I'm working on a program that records date metadata from files, such as creation time, last modified time, etc. An old version of the program is written in VBA, and does something like this:
Public Function GetFileLastAccessTime(ByVal FilePath As String) As Date Dim fso As New Scripting.FileSystemObject Dim f As Scripting.File Set f = fso.GetFile(FilePath) GetFileLastAccessTime = f.DateLastAccessed End Function
Output for the file in question:
?getfilelastaccesstime("SomePath") 7/30/2010 2:16:07 PM
That is the value I get from the file properties in Windows Exploder. Happiness.
I'm porting this functionality to a VB.Net app. The new code:
Public Function GetLastAccessTime(ByVal FilePath As String) As Date Return IO.File.GetLastAccessTime(FilePath) End Function
Simplicity itself. The output:
?GetLastAccessTime("SomePath") #7/30/2010 3:16:07 PM#
One hour later.
Both functions are running on the same machine, checking the same file. I've also tried using the IO.FileInfo class with the same result. I've checked thousands of files and they are all off by one hour. The other date properties for creation time and last modified time are also off by one hour.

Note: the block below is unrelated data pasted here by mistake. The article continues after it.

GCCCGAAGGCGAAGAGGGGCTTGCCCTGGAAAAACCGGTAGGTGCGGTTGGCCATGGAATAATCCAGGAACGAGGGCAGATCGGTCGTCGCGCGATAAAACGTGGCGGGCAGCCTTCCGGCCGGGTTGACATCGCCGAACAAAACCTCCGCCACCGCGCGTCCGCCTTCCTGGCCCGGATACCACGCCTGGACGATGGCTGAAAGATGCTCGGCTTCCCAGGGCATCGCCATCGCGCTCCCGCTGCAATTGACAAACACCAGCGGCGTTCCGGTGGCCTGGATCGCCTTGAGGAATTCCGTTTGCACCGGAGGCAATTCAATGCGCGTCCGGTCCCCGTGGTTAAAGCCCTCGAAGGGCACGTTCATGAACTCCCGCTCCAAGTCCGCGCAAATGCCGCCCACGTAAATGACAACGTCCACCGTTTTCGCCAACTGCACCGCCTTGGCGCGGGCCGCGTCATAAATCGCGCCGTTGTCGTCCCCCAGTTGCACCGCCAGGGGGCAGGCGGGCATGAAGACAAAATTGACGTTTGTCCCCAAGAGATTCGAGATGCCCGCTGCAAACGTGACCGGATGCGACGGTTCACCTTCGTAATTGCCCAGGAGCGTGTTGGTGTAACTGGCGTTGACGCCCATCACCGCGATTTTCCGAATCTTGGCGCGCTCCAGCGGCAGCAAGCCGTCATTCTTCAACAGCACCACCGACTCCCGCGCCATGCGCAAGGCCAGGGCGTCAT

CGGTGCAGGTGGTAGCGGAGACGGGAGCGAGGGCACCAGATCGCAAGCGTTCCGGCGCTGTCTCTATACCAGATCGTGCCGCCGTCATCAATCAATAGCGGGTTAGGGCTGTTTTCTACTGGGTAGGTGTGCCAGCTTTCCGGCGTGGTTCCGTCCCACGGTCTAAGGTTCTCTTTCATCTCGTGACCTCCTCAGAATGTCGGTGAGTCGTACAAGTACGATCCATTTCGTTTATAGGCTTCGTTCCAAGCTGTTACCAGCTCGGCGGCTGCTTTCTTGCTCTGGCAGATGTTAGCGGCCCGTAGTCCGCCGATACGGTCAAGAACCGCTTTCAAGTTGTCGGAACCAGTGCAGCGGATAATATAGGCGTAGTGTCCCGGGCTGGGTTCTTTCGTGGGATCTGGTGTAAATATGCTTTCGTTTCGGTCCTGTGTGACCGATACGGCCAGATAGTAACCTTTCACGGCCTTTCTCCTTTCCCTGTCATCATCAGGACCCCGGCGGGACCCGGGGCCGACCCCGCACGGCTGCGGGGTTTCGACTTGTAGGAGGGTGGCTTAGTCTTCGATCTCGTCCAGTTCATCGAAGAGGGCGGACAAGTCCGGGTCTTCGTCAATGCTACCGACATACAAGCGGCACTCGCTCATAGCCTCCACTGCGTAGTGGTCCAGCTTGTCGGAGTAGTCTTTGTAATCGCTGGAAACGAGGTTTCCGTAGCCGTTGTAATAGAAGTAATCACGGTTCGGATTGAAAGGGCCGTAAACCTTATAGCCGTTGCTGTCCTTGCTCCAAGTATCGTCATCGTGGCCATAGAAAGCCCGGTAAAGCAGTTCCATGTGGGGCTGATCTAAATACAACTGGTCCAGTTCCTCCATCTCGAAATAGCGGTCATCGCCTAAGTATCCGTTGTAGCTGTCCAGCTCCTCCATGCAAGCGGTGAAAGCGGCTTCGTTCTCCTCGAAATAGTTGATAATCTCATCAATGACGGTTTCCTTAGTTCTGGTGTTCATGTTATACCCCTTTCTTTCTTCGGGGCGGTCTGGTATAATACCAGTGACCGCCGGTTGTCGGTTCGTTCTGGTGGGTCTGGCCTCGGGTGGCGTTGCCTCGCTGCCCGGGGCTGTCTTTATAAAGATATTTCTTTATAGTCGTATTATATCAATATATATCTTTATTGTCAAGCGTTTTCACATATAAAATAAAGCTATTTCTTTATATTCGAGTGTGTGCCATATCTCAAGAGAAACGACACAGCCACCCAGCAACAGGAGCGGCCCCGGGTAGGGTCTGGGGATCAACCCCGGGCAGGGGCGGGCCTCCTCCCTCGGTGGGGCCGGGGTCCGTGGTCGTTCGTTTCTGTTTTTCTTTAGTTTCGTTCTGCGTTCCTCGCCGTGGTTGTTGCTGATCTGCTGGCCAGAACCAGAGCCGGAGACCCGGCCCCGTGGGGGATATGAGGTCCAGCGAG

I forgot to mention in the original post, The computer's time zone is CST, and daylight savings time is currently not in effect.
I've reproduced the problem on Windows 7 64 bit and Windows XP 32 bit.
Thanks to everyone who suggested trying to calculate the desired date from UTC using the appropriate time zone offsets. At this time I'm deciding its not worth the risk to do so. For this particular business requirement, its much better to say the date value is not what you expected it to be because thats just the way the API works. If I attempt to "fix" this then I own it, and I'd rather not.
Just for kicks I tried using the good old Scripting.FileSystemObject via interop. It gives the expected results that agree with Windows Explorer, with about a 5x performance penalty compared to System.IO. If it turns out I must get dates that match what Windows Explorer has, I will bite the bullet and go this route.
Another experiment I tried was going directly to the GetFileTime API function in kernel32 via C#:
[DllImport("kernel32.dll", SetLastError = true)] private static extern bool GetFileTime( IntPtr hFile, ref FILETIME lpCreationTime, ref FILETIME lpLastAccessTime, ref FILETIME lpLastWriteTime );
That resulted in exactly the same behavior System.IO had, the time was off by an hour from Windows Explorer.
Thanks again everyone.